What is considered suspicious activity?
- Manually entering or scripting a large number of requests for fake accounts to leverage rewards.
- Using a masking verification code platform and a number pool to receive the verification code for bulk registration.
- Directly calling the API interface to register
- Multiple user registration information (including IP, UserAgent, page tracking, device fingerprint, etc) is aggregated under the same invitation code.
- Typical features of suspicious activity:
- A high volume of registrations in a short time interval (more advanced scripts can add custom time variations)
- The mobile phone number is identified as having a high probability of being multiplexed (when multiple digital signals are combined into one signal over a shared medium)
- Missing Front-End identification or UserAgent information
- A large number of invitations to “spam” users or invalid invitations
- A large number of similar virtual numbers segment from the inviter, whereas a compliant user’s invitations should bring a large number of irregular mobile phone numbers.
- A large number of invitees have lower security levels, and there are characteristics that signal group control, such as click farms or other forms of automation.
- The same email is registered multiple times (QQ mailbox, NetEase mailbox, etc.) Emails can be randomly generated by a random number generator, or registered by purchasing a mailbox database using leaked passwords in the black market. Overlapping emails in our library occur when a large number of people are using these leaked mailbox databases.
- Using a crowdsourcing platform
- Crowdsourcing platform traffic is considered fraudulent traffic i.e., paying users on sites like TaskRabbit to participate in the referral program.
- Reports from community members
By exploring various examples of suspicious activities, we have devised our strategy to funnel into five layers. Users who fail to pass the five-layer screening are likely to be identified as suspicious users either by their activities as an inviter or by connection to a large amount of suspicious invitees i.e., if an inviter has a large number of invitees that are identified as bots, then those inviters are banned. Since the funnel strategy is processed via a decision tree, there may be a small number of legitimate users who are erroneously flagged in certain situations.
If you believe you fall into this category, please appeal the decision by filling out this form: https://www.wjx.top/jq/26772008.aspx
Previous strategies identified suspicious users who were using the same invitation code. In the policy diffusion phase, the following operations were undertaken:
Operation 1: Aggregating users that utilize many different invitation codes to observe that invitees passwords or mailboxes are consistent.
The first layer of the funnel: Utilizing a blacklisted SIM card pool of known SIM card dealers and code platforms to filter the referral database. If we discover a user has numbers from one of these click farm platforms in their referral tree, then everyone in their referral tree was flagged and further investigated.
The second layer: Identifying an account that had problems after manual screening and confirmation (customer feedback data + report + crowdsourcing).
The third layer: The average interval of registration time using the same invitation code is suspiciously short according to specified thresholds.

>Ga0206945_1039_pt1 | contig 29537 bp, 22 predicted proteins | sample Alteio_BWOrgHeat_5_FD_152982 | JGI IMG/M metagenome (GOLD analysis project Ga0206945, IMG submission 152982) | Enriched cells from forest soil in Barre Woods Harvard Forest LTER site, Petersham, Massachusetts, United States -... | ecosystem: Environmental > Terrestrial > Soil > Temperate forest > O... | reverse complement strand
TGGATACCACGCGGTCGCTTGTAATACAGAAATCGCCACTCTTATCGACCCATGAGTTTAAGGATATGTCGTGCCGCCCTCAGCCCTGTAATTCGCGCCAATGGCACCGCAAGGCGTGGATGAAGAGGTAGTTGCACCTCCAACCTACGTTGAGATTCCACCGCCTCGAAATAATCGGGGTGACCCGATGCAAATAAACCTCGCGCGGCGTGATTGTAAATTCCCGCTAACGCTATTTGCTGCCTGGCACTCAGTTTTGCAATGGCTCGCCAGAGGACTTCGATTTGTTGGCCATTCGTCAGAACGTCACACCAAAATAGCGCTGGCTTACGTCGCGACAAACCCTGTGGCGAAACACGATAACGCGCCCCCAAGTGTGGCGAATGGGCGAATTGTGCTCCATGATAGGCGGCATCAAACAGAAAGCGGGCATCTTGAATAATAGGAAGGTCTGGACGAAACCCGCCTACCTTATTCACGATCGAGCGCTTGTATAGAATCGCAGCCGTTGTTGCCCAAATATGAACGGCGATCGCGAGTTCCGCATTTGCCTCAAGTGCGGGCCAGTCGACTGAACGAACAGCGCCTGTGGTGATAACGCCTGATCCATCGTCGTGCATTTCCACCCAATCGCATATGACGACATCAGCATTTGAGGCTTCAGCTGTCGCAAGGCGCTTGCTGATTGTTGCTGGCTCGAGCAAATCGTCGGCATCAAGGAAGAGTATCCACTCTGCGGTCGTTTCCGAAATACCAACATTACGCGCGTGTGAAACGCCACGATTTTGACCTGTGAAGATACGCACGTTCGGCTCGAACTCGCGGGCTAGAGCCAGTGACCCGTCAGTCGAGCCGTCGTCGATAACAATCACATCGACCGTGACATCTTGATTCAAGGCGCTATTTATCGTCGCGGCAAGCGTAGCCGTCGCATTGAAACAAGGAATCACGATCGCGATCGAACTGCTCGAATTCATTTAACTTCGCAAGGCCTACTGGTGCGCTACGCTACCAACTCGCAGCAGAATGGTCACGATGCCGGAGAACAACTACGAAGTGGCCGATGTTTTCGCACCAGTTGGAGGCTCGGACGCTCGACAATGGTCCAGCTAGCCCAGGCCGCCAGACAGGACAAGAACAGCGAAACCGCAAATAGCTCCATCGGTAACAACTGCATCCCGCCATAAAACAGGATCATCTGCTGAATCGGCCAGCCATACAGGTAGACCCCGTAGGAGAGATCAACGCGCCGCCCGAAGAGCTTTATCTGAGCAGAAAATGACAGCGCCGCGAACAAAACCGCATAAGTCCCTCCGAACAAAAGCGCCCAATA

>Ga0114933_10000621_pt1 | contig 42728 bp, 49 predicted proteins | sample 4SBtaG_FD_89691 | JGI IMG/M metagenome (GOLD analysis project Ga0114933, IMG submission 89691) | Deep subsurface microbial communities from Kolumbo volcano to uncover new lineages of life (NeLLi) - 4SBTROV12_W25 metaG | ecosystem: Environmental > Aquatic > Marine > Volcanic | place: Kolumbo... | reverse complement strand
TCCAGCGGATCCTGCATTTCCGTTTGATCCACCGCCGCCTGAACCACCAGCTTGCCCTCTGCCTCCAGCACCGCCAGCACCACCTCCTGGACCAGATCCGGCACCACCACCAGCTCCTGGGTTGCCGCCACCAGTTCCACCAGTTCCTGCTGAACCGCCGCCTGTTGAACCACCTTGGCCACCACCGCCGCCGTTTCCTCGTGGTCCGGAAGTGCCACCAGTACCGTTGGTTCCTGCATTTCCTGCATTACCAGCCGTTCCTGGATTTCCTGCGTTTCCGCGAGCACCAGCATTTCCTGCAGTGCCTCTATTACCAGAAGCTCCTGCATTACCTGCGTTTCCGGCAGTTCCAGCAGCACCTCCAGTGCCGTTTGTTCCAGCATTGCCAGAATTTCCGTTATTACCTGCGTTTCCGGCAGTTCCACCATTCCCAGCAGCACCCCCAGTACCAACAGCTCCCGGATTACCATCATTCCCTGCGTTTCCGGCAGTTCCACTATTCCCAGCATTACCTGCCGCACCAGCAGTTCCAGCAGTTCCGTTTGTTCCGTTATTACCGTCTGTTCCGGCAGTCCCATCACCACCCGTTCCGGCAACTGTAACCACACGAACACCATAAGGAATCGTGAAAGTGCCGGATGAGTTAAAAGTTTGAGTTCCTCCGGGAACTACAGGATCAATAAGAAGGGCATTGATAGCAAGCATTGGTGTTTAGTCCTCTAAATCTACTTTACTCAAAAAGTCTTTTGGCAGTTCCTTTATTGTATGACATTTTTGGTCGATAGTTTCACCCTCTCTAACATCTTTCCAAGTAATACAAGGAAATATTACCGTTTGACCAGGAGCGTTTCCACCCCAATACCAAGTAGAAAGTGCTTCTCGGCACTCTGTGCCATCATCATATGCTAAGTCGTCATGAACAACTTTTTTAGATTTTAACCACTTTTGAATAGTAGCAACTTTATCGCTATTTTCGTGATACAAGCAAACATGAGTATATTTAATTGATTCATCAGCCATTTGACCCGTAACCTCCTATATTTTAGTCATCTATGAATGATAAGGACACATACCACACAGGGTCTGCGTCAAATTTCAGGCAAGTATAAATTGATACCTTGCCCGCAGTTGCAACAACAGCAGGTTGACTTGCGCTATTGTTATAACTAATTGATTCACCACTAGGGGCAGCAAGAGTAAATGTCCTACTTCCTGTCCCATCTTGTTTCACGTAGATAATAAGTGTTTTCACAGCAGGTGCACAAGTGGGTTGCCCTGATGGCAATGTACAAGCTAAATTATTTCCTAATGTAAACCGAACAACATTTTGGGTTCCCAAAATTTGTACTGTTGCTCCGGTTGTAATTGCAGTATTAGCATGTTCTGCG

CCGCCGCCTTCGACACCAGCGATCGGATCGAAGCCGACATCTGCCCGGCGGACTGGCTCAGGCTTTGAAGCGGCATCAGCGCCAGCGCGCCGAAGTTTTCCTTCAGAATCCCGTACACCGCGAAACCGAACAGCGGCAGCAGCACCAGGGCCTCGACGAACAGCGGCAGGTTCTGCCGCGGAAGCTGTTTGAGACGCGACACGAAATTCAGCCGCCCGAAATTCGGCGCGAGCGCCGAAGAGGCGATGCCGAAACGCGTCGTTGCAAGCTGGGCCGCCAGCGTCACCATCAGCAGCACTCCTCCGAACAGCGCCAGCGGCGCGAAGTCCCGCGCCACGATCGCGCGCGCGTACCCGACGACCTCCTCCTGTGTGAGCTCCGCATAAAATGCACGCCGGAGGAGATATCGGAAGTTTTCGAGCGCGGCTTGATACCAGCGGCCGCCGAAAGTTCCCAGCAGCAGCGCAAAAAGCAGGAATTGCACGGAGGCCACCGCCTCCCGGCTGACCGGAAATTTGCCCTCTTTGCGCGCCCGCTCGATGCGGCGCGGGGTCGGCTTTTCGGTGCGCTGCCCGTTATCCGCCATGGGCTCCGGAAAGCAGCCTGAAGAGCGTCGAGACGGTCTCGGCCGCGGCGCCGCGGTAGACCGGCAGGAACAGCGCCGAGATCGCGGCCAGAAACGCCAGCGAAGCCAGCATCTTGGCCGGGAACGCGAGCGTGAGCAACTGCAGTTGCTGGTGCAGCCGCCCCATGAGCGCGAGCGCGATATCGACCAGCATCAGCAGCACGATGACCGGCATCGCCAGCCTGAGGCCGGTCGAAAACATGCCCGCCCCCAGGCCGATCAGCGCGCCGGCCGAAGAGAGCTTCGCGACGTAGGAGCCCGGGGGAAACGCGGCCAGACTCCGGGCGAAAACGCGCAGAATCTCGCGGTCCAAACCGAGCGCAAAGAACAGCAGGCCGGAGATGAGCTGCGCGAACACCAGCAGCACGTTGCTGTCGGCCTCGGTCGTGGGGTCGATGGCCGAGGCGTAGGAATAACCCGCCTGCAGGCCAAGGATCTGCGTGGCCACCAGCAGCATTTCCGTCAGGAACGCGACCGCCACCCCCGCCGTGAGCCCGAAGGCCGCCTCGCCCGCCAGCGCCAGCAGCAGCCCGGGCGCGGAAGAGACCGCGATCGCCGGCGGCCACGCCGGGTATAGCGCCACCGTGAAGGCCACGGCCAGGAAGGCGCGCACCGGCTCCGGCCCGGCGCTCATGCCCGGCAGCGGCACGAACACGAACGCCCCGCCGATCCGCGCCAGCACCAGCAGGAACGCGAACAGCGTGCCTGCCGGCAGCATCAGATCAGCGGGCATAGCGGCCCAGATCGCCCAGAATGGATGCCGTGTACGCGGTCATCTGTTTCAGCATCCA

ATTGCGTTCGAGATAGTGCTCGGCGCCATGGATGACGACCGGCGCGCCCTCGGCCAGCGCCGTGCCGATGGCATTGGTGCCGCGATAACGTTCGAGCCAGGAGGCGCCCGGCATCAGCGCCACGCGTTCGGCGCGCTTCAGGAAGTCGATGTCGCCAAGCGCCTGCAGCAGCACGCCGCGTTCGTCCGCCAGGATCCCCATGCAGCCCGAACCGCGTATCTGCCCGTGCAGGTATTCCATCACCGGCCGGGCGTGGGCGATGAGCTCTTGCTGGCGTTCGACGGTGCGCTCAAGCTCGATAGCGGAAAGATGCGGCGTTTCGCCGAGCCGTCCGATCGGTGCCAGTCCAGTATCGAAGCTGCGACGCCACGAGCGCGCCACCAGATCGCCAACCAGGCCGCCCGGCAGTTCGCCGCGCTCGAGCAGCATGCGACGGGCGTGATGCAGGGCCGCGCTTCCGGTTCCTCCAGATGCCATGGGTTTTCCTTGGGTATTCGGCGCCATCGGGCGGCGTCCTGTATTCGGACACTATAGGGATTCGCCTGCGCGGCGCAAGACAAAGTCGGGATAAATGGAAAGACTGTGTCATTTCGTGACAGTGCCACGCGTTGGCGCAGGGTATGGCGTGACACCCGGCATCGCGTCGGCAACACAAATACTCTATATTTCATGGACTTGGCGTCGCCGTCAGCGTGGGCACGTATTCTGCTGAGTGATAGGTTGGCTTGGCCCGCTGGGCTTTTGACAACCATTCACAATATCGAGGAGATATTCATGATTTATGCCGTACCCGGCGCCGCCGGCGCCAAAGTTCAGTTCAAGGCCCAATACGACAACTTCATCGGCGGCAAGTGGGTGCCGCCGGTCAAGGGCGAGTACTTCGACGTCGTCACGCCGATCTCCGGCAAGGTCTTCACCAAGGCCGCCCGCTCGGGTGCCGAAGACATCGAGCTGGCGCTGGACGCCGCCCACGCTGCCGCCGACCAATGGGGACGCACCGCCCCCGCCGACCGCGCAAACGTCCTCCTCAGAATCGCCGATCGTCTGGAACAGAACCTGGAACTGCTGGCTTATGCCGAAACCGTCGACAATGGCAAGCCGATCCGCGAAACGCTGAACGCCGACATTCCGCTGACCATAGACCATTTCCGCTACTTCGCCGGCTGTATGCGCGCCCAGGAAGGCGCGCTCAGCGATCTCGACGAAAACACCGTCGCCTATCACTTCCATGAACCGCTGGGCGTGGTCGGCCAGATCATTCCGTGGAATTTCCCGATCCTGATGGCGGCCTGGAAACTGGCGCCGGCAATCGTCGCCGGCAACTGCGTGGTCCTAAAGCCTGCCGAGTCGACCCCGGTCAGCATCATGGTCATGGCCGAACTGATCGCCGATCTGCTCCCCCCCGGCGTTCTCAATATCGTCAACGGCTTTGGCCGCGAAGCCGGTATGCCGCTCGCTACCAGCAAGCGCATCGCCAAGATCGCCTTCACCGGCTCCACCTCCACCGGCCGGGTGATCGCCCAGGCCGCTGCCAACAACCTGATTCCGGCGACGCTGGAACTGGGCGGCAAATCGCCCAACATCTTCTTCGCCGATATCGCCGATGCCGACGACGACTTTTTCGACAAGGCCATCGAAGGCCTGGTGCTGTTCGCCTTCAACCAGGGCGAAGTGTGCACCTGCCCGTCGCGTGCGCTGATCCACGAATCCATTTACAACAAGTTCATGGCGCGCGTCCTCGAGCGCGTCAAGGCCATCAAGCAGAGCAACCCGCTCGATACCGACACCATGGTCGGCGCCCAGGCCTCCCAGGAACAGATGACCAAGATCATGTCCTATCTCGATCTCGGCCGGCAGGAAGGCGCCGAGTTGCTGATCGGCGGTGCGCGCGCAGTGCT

The fourth layer: The user who, after being run through the first 3 layers has a risk level greater than 6, exceeds the safety ratio (see Appendix for the risk level calculation method). They are then placed into the final fifth layer for account investigation.
The fifth layer: For each user, we collected some device information including registered mailbox, registration page behavior, mouse tracking, etc. All of this information creates a unique user fingerprint for each advice. In this 5th layer – we calculated the uniqueness of your invitee’s fingerprints. In a perfect world, each invitee should have a unique fingerprint. I.e., If you inv 100 people, then there will be 100 unique accounts. In an ideal state, each user’s fingerprint information differs, which creates an “information density” of 1. The higher the fingerprint information density, the higher the likelihood of rule-breaking.
Information density = Σ count (frequency of each unique fingerprint data) ^ 2 / count (number of accounts)
Determination of reasonable range
According to the distribution of the data, we’ve identified a reasonable threshold in the interval within the data frequency that decreases rapidly. To ensure that our strategy is loose, it is necessary to select data points where obvious data anomalies are as salient as possible.
Applying the policy funnel may accidentally flag some innocent users or not cover all situations we have outlined, we will continue manually check the filtered data after going through our funnels.
Potential Flags on Legitimate Users
If an account submits an appeal but fails provide valid proof materials, we will check whether there is a large amount of aggregated fingerprint information of the invited users, and filter out for users who meet the following conditions at the same time.
Condition 1: Information density ≤ 1.7
Condition 2: Answer rate ≤ 0.9
Potential for Undiscovered Situations
For certain situations that cannot be fully covered, we filter out users who met one of the following conditions.
Condition 1: Inviter ≥100, the invitee cheat rate ≥0.2
Condition 2: The lower line cheating rate is >0.7, and the information density is ≥10.
Condition 3: The lower line cheating rate ∈ [0.5, 0.7], the information density ≥ 10, the answer correct rate = 1
Condition 4: Risk level ≥ 8, information density ≥ 10
Condition 5: Inviter ≥10, invitee cheating rate >0.7, information density ≥10, unique fingerprint data ≤2